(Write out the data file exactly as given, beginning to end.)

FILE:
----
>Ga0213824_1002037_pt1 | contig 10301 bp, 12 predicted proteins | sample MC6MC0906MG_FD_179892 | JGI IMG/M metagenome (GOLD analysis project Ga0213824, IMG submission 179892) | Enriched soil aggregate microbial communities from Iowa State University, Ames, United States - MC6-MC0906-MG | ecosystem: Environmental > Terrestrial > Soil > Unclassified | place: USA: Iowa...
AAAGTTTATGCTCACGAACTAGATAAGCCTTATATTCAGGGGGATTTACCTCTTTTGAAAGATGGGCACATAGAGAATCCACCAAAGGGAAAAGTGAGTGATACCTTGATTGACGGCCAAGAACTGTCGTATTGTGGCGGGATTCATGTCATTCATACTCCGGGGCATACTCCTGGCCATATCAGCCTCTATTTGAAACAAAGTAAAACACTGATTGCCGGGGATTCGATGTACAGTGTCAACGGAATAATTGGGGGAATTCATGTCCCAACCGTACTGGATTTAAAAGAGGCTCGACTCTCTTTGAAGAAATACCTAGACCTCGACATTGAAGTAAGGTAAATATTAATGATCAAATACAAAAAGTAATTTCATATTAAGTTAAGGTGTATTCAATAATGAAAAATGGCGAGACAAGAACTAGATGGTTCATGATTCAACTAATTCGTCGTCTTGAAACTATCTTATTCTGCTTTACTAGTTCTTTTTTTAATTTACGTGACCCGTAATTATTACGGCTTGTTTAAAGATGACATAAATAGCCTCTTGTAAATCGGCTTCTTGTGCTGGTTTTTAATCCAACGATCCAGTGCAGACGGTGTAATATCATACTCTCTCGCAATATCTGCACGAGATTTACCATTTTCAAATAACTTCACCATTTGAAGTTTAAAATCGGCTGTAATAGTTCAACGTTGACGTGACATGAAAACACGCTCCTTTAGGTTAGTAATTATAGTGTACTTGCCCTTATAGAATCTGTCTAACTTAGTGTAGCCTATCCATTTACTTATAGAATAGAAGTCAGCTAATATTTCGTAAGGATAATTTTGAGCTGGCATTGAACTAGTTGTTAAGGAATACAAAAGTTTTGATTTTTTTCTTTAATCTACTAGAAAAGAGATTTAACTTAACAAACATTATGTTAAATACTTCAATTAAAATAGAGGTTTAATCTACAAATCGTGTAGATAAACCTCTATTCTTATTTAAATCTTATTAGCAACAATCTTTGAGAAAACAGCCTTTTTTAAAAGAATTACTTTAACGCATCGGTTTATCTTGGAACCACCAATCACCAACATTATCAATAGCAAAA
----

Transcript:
>Ga0213824_1002037_pt1 | contig 10301 bp, 12 predicted proteins | sample MC6MC0906MG_FD_179892 | JGI IMG/M metagenome (GOLD analysis project Ga0213824, IMG submission 179892) | Enriched soil aggregate microbial communities from Iowa State University, Ames, United States - MC6-MC0906-MG | ecosystem: Environmental > Terrestrial > Soil > Unclassified | place: USA: Iowa...
AAAGTTTATGCTCACGAACTAGATAAGCCTTATATTCAGGGGGATTTACCTCTTTTGAAAGATGGGCACATAGAGAATCCACCAAAGGGAAAAGTGAGTGATACCTTGATTGACGGCCAAGAACTGTCGTATTGTGGCGGGATTCATGTCATTCATACTCCGGGGCATACTCCTGGCCATATCAGCCTCTATTTGAAACAAAGTAAAACACTGATTGCCGGGGATTCGATGTACAGTGTCAACGGAATAATTGGGGGAATTCATGTCCCAACCGTACTGGATTTAAAAGAGGCTCGACTCTCTTTGAAGAAATACCTAGACCTCGACATTGAAGTAAGGTAAATATTAATGATCAAATACAAAAAGTAATTTCATATTAAGTTAAGGTGTATTCAATAATGAAAAATGGCGAGACAAGAACTAGATGGTTCATGATTCAACTAATTCGTCGTCTTGAAACTATCTTATTCTGCTTTACTAGTTCTTTTTTTAATTTACGTGACCCGTAATTATTACGGCTTGTTTAAAGATGACATAAATAGCCTCTTGTAAATCGGCTTCTTGTGCTGGTTTTTAATCCAACGATCCAGTGCAGACGGTGTAATATCATACTCTCTCGCAATATCTGCACGAGATTTACCATTTTCAAATAACTTCACCATTTGAAGTTTAAAATCGGCTGTAATAGTTCAACGTTGACGTGACATGAAAACACGCTCCTTTAGGTTAGTAATTATAGTGTACTTGCCCTTATAGAATCTGTCTAACTTAGTGTAGCCTATCCATTTACTTATAGAATAGAAGTCAGCTAATATTTCGTAAGGATAATTTTGAGCTGGCATTGAACTAGTTGTTAAGGAATACAAAAGTTTTGATTTTTTTCTTTAATCTACTAGAAAAGAGATTTAACTTAACAAACATTATGTTAAATACTTCAATTAAAATAGAGGTTTAATCTACAAATCGTGTAGATAAACCTCTATTCTTATTTAAATCTTATTAGCAACAATCTTTGAGAAAACAGCCTTTTTTAAAAGAATTACTTTAACGCATCGGTTTATCTTGGAACCACCAATCACCAACATTATCAATAGCAAAA